Russell fought back and gained control of the IRA leadership as Chief of Staff in 1938. That year saw the complete splintering of the big Movement that had been the IRA of the early 1930s. Frank Ryan and many of those who had departed to form Republican Congress had gone to Spain with the International Brigade, fighting for the Republic against Franco. Leaders like Tom Barry and Tomás Mac Curtáin who disagreed with Russell’s approach, resigned from the IRA leadership. Russell’s predecessor as Chief of Staff was Seán MacBride and he had resigned in 1937 believing that de Valera’s Constitution, adopted by referendum in the 26 Counties, provided a political path to Irish Unity and the restoration of the Republic. Maurice Twomey did not agree with Russell’s proposed campaign but remained in the IRA. To further complicate matters, numbers of IRA members who were left-wing in politics remained in the organisation under Russell.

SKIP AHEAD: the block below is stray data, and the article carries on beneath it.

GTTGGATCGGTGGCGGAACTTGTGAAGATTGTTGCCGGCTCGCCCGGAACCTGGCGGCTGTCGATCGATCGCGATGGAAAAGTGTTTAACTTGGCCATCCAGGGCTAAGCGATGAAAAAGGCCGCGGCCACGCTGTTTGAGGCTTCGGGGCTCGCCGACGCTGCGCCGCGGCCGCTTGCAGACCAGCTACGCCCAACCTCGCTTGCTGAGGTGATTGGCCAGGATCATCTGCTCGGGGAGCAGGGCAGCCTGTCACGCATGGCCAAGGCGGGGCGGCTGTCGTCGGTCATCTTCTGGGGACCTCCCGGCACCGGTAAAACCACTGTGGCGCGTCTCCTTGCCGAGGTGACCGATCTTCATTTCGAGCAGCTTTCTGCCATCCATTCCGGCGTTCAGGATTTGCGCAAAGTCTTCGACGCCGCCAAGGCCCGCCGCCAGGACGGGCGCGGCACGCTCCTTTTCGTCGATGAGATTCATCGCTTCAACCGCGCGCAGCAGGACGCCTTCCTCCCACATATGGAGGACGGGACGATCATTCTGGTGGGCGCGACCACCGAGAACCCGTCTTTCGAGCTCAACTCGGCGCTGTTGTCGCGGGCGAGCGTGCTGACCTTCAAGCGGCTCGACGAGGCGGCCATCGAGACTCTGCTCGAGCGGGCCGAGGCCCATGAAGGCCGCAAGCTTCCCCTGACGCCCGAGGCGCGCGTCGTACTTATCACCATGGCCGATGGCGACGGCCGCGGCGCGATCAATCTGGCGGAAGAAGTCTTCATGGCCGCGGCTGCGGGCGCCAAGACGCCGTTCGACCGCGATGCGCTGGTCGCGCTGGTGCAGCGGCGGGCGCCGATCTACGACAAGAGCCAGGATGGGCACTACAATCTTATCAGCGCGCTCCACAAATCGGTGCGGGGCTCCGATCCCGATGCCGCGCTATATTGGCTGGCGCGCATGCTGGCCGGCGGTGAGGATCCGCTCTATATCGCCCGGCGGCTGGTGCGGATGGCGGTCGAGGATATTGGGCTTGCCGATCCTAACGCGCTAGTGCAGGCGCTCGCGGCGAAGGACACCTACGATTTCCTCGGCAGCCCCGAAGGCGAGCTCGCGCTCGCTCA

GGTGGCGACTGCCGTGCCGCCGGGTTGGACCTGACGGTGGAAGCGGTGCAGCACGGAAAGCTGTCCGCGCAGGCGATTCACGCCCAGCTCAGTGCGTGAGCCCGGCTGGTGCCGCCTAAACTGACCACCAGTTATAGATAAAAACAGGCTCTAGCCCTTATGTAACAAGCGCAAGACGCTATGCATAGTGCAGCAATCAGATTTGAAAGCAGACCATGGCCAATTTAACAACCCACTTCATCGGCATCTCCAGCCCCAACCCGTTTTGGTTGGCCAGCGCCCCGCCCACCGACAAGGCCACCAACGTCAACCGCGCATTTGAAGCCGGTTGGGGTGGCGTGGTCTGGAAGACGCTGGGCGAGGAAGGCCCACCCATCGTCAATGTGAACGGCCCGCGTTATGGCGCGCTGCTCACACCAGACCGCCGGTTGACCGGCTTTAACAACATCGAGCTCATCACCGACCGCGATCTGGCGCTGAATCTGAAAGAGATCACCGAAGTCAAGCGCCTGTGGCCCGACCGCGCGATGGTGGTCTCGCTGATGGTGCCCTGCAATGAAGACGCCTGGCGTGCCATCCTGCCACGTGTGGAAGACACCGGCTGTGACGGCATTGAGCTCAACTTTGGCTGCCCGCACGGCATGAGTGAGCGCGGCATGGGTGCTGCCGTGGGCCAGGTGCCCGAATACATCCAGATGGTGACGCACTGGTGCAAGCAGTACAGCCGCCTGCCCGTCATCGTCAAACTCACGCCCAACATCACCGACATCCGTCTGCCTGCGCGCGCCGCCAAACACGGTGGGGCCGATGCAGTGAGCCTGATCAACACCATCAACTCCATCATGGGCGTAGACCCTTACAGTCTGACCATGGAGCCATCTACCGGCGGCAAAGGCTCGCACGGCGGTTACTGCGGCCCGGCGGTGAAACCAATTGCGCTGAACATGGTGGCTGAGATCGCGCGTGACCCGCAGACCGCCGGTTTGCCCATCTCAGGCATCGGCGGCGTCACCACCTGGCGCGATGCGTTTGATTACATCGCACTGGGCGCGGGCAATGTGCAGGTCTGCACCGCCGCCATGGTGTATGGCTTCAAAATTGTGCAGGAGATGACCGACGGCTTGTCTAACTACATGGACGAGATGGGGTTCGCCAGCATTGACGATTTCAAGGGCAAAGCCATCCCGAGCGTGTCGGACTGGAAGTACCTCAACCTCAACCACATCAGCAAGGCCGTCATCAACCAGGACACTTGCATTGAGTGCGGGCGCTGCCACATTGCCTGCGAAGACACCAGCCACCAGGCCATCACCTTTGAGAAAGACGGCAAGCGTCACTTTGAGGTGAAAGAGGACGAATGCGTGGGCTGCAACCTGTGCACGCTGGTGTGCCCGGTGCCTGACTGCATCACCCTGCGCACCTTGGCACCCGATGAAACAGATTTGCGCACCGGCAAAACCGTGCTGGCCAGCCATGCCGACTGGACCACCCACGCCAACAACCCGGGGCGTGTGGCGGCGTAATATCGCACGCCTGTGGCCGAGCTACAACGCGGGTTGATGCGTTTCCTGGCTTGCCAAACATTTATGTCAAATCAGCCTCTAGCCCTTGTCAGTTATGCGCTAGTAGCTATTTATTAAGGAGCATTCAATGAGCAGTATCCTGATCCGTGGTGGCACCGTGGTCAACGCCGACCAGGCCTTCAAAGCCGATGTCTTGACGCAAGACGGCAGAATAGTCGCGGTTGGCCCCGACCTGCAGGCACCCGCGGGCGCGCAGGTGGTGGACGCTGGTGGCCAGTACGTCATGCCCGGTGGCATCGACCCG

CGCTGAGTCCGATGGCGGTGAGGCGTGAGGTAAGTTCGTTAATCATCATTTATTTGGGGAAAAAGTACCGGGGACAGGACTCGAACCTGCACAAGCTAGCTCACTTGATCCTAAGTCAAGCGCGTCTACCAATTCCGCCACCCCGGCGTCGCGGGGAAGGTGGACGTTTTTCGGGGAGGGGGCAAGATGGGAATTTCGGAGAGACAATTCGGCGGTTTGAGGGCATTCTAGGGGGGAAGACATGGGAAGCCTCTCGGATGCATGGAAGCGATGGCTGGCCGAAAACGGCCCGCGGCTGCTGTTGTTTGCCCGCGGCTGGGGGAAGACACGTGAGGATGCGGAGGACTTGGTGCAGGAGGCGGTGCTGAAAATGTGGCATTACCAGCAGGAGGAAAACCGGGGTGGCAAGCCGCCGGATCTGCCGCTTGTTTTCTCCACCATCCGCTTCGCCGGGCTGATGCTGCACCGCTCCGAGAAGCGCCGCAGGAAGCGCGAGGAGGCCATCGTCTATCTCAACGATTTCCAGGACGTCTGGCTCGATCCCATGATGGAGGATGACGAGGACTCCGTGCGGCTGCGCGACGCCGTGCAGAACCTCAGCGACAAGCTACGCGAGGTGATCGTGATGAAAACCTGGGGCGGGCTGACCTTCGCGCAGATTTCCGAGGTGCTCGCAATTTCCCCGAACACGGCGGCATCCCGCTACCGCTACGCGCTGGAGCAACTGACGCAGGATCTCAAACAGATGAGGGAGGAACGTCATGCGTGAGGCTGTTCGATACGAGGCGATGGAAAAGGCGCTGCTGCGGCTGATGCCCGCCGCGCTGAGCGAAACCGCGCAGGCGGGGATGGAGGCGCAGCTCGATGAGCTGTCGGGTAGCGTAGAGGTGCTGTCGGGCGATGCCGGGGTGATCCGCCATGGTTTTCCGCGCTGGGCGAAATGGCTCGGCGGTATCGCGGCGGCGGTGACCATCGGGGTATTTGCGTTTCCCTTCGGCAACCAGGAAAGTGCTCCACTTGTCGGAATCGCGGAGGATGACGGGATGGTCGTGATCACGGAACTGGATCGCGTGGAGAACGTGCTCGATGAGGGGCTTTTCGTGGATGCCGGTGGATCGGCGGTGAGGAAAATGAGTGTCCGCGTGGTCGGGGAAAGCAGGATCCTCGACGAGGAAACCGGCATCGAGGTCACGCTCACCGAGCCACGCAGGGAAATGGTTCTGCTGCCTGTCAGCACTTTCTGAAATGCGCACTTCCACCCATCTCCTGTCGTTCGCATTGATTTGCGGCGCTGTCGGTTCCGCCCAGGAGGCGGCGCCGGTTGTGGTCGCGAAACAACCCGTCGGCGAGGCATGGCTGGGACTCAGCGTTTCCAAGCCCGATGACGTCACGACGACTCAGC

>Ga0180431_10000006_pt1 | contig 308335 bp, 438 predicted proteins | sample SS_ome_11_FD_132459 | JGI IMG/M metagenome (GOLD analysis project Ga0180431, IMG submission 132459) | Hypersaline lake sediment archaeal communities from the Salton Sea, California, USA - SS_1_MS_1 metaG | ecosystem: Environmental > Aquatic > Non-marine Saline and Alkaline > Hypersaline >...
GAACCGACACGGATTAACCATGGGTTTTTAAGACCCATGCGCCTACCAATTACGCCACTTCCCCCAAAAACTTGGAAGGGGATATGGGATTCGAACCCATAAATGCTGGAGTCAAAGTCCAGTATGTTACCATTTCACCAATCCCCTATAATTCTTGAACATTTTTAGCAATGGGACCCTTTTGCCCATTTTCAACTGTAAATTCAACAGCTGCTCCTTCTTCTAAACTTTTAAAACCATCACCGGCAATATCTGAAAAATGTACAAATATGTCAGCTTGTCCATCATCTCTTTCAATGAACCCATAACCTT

Russell secured a declaration from the surviving Second Dáil members vesting their ‘authority’ in his Army Council. In January 1939 the IRA issued an ultimatum to the British government demanding the withdrawal of all British armed forces stationed in Ireland, and the bombing campaign in England commenced. The targets were low-level public facilities such as railway stations and telephone boxes. In a premature explosion in Coventry five civilians were killed. IRA Volunteers Peter Barnes and James McCormack were prosecuted for this, though they were not responsible for it, and were executed in February 1940.